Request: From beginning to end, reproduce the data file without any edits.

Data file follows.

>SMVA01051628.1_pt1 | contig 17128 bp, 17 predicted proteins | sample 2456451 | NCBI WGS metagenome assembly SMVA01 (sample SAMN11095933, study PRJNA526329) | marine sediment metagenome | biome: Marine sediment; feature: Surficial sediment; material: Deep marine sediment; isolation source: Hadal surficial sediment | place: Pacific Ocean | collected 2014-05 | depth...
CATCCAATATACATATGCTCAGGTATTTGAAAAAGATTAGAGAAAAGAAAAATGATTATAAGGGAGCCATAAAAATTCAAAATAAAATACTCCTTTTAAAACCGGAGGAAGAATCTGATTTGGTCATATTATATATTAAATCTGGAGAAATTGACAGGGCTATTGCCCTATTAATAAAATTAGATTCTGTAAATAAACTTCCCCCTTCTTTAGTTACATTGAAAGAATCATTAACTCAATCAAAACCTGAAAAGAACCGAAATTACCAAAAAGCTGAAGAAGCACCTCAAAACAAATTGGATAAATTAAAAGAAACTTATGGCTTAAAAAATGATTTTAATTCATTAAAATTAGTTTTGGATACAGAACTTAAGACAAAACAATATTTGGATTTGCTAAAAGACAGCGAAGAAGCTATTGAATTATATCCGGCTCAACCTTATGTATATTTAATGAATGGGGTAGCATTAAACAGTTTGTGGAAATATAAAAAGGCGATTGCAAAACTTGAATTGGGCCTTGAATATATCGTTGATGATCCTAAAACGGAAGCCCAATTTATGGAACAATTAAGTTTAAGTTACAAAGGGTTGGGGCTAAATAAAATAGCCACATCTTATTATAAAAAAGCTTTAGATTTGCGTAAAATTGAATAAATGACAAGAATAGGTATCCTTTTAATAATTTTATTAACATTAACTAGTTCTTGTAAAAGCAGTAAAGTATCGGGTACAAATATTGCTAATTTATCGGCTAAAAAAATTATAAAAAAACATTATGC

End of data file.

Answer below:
>SMVA01051628.1_pt1 | contig 17128 bp, 17 predicted proteins | sample 2456451 | NCBI WGS metagenome assembly SMVA01 (sample SAMN11095933, study PRJNA526329) | marine sediment metagenome | biome: Marine sediment; feature: Surficial sediment; material: Deep marine sediment; isolation source: Hadal surficial sediment | place: Pacific Ocean | collected 2014-05 | depth...
CATCCAATATACATATGCTCAGGTATTTGAAAAAGATTAGAGAAAAGAAAAATGATTATAAGGGAGCCATAAAAATTCAAAATAAAATACTCCTTTTAAAACCGGAGGAAGAATCTGATTTGGTCATATTATATATTAAATCTGGAGAAATTGACAGGGCTATTGCCCTATTAATAAAATTAGATTCTGTAAATAAACTTCCCCCTTCTTTAGTTACATTGAAAGAATCATTAACTCAATCAAAACCTGAAAAGAACCGAAATTACCAAAAAGCTGAAGAAGCACCTCAAAACAAATTGGATAAATTAAAAGAAACTTATGGCTTAAAAAATGATTTTAATTCATTAAAATTAGTTTTGGATACAGAACTTAAGACAAAACAATATTTGGATTTGCTAAAAGACAGCGAAGAAGCTATTGAATTATATCCGGCTCAACCTTATGTATATTTAATGAATGGGGTAGCATTAAACAGTTTGTGGAAATATAAAAAGGCGATTGCAAAACTTGAATTGGGCCTTGAATATATCGTTGATGATCCTAAAACGGAAGCCCAATTTATGGAACAATTAAGTTTAAGTTACAAAGGGTTGGGGCTAAATAAAATAGCCACATCTTATTATAAAAAAGCTTTAGATTTGCGTAAAATTGAATAAATGACAAGAATAGGTATCCTTTTAATAATTTTATTAACATTAACTAGTTCTTGTAAAAGCAGTAAAGTATCGGGTACAAATATTGCTAATTTATCGGCTAAAAAAATTATAAAAAAACATTATGC